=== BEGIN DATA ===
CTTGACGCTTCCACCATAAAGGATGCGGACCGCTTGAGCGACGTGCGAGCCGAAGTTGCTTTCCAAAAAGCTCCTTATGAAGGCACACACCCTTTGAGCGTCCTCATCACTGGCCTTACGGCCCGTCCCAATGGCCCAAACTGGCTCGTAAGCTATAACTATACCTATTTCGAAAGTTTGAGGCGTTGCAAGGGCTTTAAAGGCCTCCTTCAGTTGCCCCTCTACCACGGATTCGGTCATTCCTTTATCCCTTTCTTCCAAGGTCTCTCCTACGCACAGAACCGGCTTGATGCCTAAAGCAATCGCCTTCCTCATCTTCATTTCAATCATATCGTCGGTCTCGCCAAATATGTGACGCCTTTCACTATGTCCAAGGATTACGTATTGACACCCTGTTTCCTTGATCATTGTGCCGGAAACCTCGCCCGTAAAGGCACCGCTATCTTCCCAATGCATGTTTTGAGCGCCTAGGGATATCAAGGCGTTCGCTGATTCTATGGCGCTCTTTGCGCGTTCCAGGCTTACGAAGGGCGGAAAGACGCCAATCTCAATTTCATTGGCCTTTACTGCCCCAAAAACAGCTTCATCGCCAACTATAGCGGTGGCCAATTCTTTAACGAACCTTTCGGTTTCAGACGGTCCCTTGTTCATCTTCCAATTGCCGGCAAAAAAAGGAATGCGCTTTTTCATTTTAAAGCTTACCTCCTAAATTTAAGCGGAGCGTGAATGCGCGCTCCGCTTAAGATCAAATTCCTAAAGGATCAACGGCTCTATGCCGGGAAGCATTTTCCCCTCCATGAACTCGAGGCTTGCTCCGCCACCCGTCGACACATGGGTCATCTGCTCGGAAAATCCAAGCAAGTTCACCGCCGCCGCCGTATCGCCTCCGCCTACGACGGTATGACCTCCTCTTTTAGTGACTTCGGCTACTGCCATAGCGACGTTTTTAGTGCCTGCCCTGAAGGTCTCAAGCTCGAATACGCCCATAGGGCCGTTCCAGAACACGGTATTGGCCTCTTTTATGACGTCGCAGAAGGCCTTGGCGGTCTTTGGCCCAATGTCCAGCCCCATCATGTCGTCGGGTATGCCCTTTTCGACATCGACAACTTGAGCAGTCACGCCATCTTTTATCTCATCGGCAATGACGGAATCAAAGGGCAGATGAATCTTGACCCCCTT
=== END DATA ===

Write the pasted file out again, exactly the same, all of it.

CTTGACGCTTCCACCATAAAGGATGCGGACCGCTTGAGCGACGTGCGAGCCGAAGTTGCTTTCCAAAAAGCTCCTTATGAAGGCACACACCCTTTGAGCGTCCTCATCACTGGCCTTACGGCCCGTCCCAATGGCCCAAACTGGCTCGTAAGCTATAACTATACCTATTTCGAAAGTTTGAGGCGTTGCAAGGGCTTTAAAGGCCTCCTTCAGTTGCCCCTCTACCACGGATTCGGTCATTCCTTTATCCCTTTCTTCCAAGGTCTCTCCTACGCACAGAACCGGCTTGATGCCTAAAGCAATCGCCTTCCTCATCTTCATTTCAATCATATCGTCGGTCTCGCCAAATATGTGACGCCTTTCACTATGTCCAAGGATTACGTATTGACACCCTGTTTCCTTGATCATTGTGCCGGAAACCTCGCCCGTAAAGGCACCGCTATCTTCCCAATGCATGTTTTGAGCGCCTAGGGATATCAAGGCGTTCGCTGATTCTATGGCGCTCTTTGCGCGTTCCAGGCTTACGAAGGGCGGAAAGACGCCAATCTCAATTTCATTGGCCTTTACTGCCCCAAAAACAGCTTCATCGCCAACTATAGCGGTGGCCAATTCTTTAACGAACCTTTCGGTTTCAGACGGTCCCTTGTTCATCTTCCAATTGCCGGCAAAAAAAGGAATGCGCTTTTTCATTTTAAAGCTTACCTCCTAAATTTAAGCGGAGCGTGAATGCGCGCTCCGCTTAAGATCAAATTCCTAAAGGATCAACGGCTCTATGCCGGGAAGCATTTTCCCCTCCATGAACTCGAGGCTTGCTCCGCCACCCGTCGACACATGGGTCATCTGCTCGGAAAATCCAAGCAAGTTCACCGCCGCCGCCGTATCGCCTCCGCCTACGACGGTATGACCTCCTCTTTTAGTGACTTCGGCTACTGCCATAGCGACGTTTTTAGTGCCTGCCCTGAAGGTCTCAAGCTCGAATACGCCCATAGGGCCGTTCCAGAACACGGTATTGGCCTCTTTTATGACGTCGCAGAAGGCCTTGGCGGTCTTTGGCCCAATGTCCAGCCCCATCATGTCGTCGGGTATGCCCTTTTCGACATCGACAACTTGAGCAGTCACGCCATCTTTTATCTCATCGGCAATGACGGAATCAAAGGGCAGATGAATCTTGACCCCCTT